This story is not a mystery as we all expect, but a mystery of how people react to one another. Silver’s approach to these characters is dynamic not in the relationship between the families as much as the relationships within the families ... While the story is thin of plot, the underlying theme of the story—how tragedy affects each of us—rises to the top to be considered in its entirety ... Silver’s writing is strong—probably her strongest skill. Her vocabulary is varied and robust; she chooses words carefully, designed to color the settings, the characters, and, yes, the plot ... character driven, and the reader will get wrapped up in each character’s purpose and the story’s theme. A definite keeper.
... a perceptive novel about female friendship ... The danger of fictionalizing a child’s voice is that it can come off as contrivance. But the language Silver uses for Miggy and Ellen resists that trap; each girl’s chapters are written with a keen ear for the voices of children, filtered through the syntactic elegance that marks the entire book. In this way, language becomes character; Miggy and Ellen, as well as their parents, are embodied as much by what they think as by what happens to them ... The Mysteries reveals that adulthood comes at the cost of a belief in dreams, satisfaction, or even an imagined future.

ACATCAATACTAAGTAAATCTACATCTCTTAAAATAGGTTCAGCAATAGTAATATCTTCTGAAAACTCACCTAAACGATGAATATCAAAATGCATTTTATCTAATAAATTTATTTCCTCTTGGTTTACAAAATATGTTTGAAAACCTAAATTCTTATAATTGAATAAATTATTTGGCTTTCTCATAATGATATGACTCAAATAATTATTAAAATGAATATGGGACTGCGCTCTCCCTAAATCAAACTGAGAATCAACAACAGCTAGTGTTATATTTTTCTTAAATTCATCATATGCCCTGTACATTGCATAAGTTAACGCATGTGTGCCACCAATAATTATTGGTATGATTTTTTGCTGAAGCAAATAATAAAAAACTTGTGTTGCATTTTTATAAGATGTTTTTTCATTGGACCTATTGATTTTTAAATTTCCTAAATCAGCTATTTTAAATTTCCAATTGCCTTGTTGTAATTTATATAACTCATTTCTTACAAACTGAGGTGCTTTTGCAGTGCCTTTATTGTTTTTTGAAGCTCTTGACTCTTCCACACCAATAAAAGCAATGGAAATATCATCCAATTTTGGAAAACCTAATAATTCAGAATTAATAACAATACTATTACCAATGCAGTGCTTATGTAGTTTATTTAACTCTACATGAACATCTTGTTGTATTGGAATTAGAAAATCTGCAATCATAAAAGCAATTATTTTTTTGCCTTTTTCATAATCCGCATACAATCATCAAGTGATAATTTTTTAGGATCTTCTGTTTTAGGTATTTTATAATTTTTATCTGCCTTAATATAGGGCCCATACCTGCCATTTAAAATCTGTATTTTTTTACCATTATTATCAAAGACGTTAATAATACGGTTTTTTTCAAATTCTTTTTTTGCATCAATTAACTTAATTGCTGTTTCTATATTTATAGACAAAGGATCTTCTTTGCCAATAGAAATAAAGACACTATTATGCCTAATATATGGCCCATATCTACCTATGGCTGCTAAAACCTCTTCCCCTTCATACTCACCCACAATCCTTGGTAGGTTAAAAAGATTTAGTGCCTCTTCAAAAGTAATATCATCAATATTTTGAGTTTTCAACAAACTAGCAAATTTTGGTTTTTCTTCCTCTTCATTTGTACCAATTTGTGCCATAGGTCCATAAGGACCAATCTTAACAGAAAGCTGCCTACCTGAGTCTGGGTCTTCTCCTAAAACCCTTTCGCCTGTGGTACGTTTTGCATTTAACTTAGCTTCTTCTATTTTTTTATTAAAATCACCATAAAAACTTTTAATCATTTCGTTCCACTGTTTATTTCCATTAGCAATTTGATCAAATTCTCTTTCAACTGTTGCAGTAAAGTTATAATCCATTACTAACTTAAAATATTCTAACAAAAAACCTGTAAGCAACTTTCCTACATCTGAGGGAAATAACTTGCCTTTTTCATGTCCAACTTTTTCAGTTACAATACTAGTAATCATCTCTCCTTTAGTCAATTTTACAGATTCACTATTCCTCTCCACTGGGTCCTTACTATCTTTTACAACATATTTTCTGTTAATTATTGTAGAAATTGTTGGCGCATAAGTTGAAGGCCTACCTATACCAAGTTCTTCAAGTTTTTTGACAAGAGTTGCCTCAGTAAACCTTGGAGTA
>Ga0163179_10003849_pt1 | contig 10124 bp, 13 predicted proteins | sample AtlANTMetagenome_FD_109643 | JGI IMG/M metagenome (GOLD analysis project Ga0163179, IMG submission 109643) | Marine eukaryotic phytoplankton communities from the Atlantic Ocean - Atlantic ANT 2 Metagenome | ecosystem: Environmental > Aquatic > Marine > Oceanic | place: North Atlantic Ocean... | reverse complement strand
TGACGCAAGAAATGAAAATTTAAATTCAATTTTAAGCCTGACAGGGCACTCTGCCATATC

The existential crises of the times—war, Watergate, the civil rights movement—take a back seat in Silver’s newest novel, behind the more immediate challenges of parenting and providing, caring for others versus caring for oneself ... Silver’s luminous exploration of foundational relationships catastrophically altered by a gut-wrenching accident reveals the poignancy and vulnerability that underlie so many human contracts. Whether writing in the precociously gleeful voices of two guileless children or the increasingly jaded tones of damaged adults, Silver achieves a powerful and gripping authenticity that captures the confusion and, yes, the mystery of both innocence and maturity.